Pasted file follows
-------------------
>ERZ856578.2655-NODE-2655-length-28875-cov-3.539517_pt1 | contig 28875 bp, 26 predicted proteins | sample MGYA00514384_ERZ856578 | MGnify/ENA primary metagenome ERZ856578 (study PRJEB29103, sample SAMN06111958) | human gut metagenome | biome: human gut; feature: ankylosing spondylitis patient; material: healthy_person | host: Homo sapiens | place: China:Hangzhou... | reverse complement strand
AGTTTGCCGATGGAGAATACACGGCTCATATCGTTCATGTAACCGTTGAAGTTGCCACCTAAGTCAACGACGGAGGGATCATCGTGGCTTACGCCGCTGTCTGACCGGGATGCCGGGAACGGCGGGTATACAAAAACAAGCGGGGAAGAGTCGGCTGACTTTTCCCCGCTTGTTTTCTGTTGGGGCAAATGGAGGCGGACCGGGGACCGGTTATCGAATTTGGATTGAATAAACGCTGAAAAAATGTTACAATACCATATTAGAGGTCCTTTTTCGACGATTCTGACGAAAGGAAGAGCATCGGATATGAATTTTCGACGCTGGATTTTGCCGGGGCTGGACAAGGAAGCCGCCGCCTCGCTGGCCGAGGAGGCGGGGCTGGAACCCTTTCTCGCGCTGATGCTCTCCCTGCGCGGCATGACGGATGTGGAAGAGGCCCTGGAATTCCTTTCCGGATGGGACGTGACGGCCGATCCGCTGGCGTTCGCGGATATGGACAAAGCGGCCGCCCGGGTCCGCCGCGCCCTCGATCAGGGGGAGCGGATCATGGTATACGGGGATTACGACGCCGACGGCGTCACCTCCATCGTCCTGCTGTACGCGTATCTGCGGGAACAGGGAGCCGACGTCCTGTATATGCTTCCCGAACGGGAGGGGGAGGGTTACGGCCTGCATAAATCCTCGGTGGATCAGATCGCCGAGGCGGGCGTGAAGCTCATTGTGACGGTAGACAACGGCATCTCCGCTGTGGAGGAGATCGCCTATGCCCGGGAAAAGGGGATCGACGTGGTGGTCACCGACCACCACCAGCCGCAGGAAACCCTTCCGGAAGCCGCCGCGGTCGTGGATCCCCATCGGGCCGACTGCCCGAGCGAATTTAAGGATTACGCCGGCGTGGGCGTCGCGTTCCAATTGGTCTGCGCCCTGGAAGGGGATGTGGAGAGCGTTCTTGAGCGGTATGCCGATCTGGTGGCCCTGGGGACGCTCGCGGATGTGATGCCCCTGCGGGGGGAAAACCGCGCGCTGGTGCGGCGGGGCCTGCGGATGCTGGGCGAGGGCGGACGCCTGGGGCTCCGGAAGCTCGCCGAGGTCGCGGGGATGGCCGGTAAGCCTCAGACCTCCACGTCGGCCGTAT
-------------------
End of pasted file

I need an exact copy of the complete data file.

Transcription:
>ERZ856578.2655-NODE-2655-length-28875-cov-3.539517_pt1 | contig 28875 bp, 26 predicted proteins | sample MGYA00514384_ERZ856578 | MGnify/ENA primary metagenome ERZ856578 (study PRJEB29103, sample SAMN06111958) | human gut metagenome | biome: human gut; feature: ankylosing spondylitis patient; material: healthy_person | host: Homo sapiens | place: China:Hangzhou... | reverse complement strand
AGTTTGCCGATGGAGAATACACGGCTCATATCGTTCATGTAACCGTTGAAGTTGCCACCTAAGTCAACGACGGAGGGATCATCGTGGCTTACGCCGCTGTCTGACCGGGATGCCGGGAACGGCGGGTATACAAAAACAAGCGGGGAAGAGTCGGCTGACTTTTCCCCGCTTGTTTTCTGTTGGGGCAAATGGAGGCGGACCGGGGACCGGTTATCGAATTTGGATTGAATAAACGCTGAAAAAATGTTACAATACCATATTAGAGGTCCTTTTTCGACGATTCTGACGAAAGGAAGAGCATCGGATATGAATTTTCGACGCTGGATTTTGCCGGGGCTGGACAAGGAAGCCGCCGCCTCGCTGGCCGAGGAGGCGGGGCTGGAACCCTTTCTCGCGCTGATGCTCTCCCTGCGCGGCATGACGGATGTGGAAGAGGCCCTGGAATTCCTTTCCGGATGGGACGTGACGGCCGATCCGCTGGCGTTCGCGGATATGGACAAAGCGGCCGCCCGGGTCCGCCGCGCCCTCGATCAGGGGGAGCGGATCATGGTATACGGGGATTACGACGCCGACGGCGTCACCTCCATCGTCCTGCTGTACGCGTATCTGCGGGAACAGGGAGCCGACGTCCTGTATATGCTTCCCGAACGGGAGGGGGAGGGTTACGGCCTGCATAAATCCTCGGTGGATCAGATCGCCGAGGCGGGCGTGAAGCTCATTGTGACGGTAGACAACGGCATCTCCGCTGTGGAGGAGATCGCCTATGCCCGGGAAAAGGGGATCGACGTGGTGGTCACCGACCACCACCAGCCGCAGGAAACCCTTCCGGAAGCCGCCGCGGTCGTGGATCCCCATCGGGCCGACTGCCCGAGCGAATTTAAGGATTACGCCGGCGTGGGCGTCGCGTTCCAATTGGTCTGCGCCCTGGAAGGGGATGTGGAGAGCGTTCTTGAGCGGTATGCCGATCTGGTGGCCCTGGGGACGCTCGCGGATGTGATGCCCCTGCGGGGGGAAAACCGCGCGCTGGTGCGGCGGGGCCTGCGGATGCTGGGCGAGGGCGGACGCCTGGGGCTCCGGAAGCTCGCCGAGGTCGCGGGGATGGCCGGTAAGCCTCAGACCTCCACGTCGGCCGTAT